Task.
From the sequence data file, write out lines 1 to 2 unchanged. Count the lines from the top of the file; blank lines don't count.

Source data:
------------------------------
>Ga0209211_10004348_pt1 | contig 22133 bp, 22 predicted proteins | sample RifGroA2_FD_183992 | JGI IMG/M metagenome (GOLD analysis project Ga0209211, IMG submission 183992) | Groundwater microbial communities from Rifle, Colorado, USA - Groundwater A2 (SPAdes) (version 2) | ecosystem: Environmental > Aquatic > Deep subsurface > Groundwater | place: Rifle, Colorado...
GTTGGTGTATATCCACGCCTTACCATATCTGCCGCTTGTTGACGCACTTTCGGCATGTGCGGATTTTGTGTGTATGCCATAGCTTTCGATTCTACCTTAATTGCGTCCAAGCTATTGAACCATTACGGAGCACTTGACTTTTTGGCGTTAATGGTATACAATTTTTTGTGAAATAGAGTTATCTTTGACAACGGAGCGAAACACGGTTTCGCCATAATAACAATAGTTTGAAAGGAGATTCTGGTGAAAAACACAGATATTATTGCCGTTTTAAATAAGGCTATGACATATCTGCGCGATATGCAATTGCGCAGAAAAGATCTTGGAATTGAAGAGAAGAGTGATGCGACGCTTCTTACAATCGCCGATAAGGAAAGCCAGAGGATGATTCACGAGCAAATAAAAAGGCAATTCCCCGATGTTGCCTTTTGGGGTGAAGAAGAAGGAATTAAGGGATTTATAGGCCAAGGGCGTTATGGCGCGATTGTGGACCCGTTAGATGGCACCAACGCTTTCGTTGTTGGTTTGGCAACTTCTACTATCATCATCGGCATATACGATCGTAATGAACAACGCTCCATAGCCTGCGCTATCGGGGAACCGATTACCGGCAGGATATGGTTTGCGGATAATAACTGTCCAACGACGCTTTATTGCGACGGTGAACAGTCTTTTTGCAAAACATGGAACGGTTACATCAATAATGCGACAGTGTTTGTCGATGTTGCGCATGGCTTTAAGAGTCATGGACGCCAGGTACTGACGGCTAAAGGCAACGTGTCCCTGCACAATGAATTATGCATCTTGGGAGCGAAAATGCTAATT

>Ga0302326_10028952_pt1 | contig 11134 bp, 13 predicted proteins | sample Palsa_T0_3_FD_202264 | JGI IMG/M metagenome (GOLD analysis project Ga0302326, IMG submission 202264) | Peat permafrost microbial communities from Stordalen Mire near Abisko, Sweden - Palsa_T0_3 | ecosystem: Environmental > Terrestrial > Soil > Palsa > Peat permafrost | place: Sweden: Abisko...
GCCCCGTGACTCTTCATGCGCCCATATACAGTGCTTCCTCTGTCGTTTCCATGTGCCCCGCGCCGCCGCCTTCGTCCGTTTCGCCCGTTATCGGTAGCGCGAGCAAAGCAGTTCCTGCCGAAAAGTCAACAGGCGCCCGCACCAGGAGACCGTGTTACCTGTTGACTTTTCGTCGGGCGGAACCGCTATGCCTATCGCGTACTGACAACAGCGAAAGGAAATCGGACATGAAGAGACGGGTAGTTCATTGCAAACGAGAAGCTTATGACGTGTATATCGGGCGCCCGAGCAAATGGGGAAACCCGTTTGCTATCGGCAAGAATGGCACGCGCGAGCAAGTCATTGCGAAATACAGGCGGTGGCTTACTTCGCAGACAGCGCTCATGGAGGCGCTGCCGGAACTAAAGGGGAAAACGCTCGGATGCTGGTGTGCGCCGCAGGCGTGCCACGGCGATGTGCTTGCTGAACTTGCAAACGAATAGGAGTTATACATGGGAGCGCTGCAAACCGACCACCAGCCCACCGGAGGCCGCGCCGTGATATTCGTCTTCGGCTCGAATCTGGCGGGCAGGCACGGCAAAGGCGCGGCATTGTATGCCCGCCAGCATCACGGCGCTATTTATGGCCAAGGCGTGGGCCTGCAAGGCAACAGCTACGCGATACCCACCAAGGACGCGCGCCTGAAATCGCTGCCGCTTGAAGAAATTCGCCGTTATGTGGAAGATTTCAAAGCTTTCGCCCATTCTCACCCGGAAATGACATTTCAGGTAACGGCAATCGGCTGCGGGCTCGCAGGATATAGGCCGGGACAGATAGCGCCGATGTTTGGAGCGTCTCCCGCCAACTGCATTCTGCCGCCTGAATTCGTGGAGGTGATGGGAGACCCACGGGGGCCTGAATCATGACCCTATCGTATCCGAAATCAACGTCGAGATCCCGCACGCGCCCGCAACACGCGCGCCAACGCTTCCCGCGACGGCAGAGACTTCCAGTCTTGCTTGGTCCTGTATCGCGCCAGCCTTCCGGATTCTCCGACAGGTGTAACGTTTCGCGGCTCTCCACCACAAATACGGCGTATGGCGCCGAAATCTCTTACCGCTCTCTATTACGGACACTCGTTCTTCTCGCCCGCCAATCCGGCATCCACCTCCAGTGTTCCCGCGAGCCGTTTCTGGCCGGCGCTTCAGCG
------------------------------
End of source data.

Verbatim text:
>Ga0209211_10004348_pt1 | contig 22133 bp, 22 predicted proteins | sample RifGroA2_FD_183992 | JGI IMG/M metagenome (GOLD analysis project Ga0209211, IMG submission 183992) | Groundwater microbial communities from Rifle, Colorado, USA - Groundwater A2 (SPAdes) (version 2) | ecosystem: Environmental > Aquatic > Deep subsurface > Groundwater | place: Rifle, Colorado...
GTTGGTGTATATCCACGCCTTACCATATCTGCCGCTTGTTGACGCACTTTCGGCATGTGCGGATTTTGTGTGTATGCCATAGCTTTCGATTCTACCTTAATTGCGTCCAAGCTATTGAACCATTACGGAGCACTTGACTTTTTGGCGTTAATGGTATACAATTTTTTGTGAAATAGAGTTATCTTTGACAACGGAGCGAAACACGGTTTCGCCATAATAACAATAGTTTGAAAGGAGATTCTGGTGAAAAACACAGATATTATTGCCGTTTTAAATAAGGCTATGACATATCTGCGCGATATGCAATTGCGCAGAAAAGATCTTGGAATTGAAGAGAAGAGTGATGCGACGCTTCTTACAATCGCCGATAAGGAAAGCCAGAGGATGATTCACGAGCAAATAAAAAGGCAATTCCCCGATGTTGCCTTTTGGGGTGAAGAAGAAGGAATTAAGGGATTTATAGGCCAAGGGCGTTATGGCGCGATTGTGGACCCGTTAGATGGCACCAACGCTTTCGTTGTTGGTTTGGCAACTTCTACTATCATCATCGGCATATACGATCGTAATGAACAACGCTCCATAGCCTGCGCTATCGGGGAACCGATTACCGGCAGGATATGGTTTGCGGATAATAACTGTCCAACGACGCTTTATTGCGACGGTGAACAGTCTTTTTGCAAAACATGGAACGGTTACATCAATAATGCGACAGTGTTTGTCGATGTTGCGCATGGCTTTAAGAGTCATGGACGCCAGGTACTGACGGCTAAAGGCAACGTGTCCCTGCACAATGAATTATGCATCTTGGGAGCGAAAATGCTAATT